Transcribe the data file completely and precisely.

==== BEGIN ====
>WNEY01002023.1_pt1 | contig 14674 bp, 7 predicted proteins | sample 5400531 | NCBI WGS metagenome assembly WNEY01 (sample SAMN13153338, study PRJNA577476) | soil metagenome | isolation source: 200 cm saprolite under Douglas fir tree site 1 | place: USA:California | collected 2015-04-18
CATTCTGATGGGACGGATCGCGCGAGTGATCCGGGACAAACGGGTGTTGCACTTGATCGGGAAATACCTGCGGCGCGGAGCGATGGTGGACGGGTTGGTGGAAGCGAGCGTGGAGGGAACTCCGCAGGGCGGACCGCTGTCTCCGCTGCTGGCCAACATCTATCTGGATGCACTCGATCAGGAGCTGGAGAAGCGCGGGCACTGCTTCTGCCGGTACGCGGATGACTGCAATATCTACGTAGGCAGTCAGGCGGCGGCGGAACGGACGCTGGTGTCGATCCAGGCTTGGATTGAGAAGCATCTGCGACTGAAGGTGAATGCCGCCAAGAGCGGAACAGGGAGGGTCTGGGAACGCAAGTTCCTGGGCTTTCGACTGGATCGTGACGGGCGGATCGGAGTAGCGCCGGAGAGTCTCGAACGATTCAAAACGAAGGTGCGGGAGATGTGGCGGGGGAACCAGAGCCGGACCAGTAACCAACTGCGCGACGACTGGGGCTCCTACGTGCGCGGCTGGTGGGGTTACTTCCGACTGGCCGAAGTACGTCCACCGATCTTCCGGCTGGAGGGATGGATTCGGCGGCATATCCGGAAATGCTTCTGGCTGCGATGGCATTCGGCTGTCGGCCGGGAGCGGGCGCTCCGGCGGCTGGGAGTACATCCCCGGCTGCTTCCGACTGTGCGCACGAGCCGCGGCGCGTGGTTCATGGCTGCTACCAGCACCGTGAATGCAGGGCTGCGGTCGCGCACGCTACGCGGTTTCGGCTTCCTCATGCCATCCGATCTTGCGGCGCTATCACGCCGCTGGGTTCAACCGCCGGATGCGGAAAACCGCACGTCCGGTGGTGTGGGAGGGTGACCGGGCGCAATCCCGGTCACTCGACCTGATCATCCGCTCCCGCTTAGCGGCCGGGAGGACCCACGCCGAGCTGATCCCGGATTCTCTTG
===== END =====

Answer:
>WNEY01002023.1_pt1 | contig 14674 bp, 7 predicted proteins | sample 5400531 | NCBI WGS metagenome assembly WNEY01 (sample SAMN13153338, study PRJNA577476) | soil metagenome | isolation source: 200 cm saprolite under Douglas fir tree site 1 | place: USA:California | collected 2015-04-18
CATTCTGATGGGACGGATCGCGCGAGTGATCCGGGACAAACGGGTGTTGCACTTGATCGGGAAATACCTGCGGCGCGGAGCGATGGTGGACGGGTTGGTGGAAGCGAGCGTGGAGGGAACTCCGCAGGGCGGACCGCTGTCTCCGCTGCTGGCCAACATCTATCTGGATGCACTCGATCAGGAGCTGGAGAAGCGCGGGCACTGCTTCTGCCGGTACGCGGATGACTGCAATATCTACGTAGGCAGTCAGGCGGCGGCGGAACGGACGCTGGTGTCGATCCAGGCTTGGATTGAGAAGCATCTGCGACTGAAGGTGAATGCCGCCAAGAGCGGAACAGGGAGGGTCTGGGAACGCAAGTTCCTGGGCTTTCGACTGGATCGTGACGGGCGGATCGGAGTAGCGCCGGAGAGTCTCGAACGATTCAAAACGAAGGTGCGGGAGATGTGGCGGGGGAACCAGAGCCGGACCAGTAACCAACTGCGCGACGACTGGGGCTCCTACGTGCGCGGCTGGTGGGGTTACTTCCGACTGGCCGAAGTACGTCCACCGATCTTCCGGCTGGAGGGATGGATTCGGCGGCATATCCGGAAATGCTTCTGGCTGCGATGGCATTCGGCTGTCGGCCGGGAGCGGGCGCTCCGGCGGCTGGGAGTACATCCCCGGCTGCTTCCGACTGTGCGCACGAGCCGCGGCGCGTGGTTCATGGCTGCTACCAGCACCGTGAATGCAGGGCTGCGGTCGCGCACGCTACGCGGTTTCGGCTTCCTCATGCCATCCGATCTTGCGGCGCTATCACGCCGCTGGGTTCAACCGCCGGATGCGGAAAACCGCACGTCCGGTGGTGTGGGAGGGTGACCGGGCGCAATCCCGGTCACTCGACCTGATCATCCGCTCCCGCTTAGCGGCCGGGAGGACCCACGCCGAGCTGATCCCGGATTCTCTTG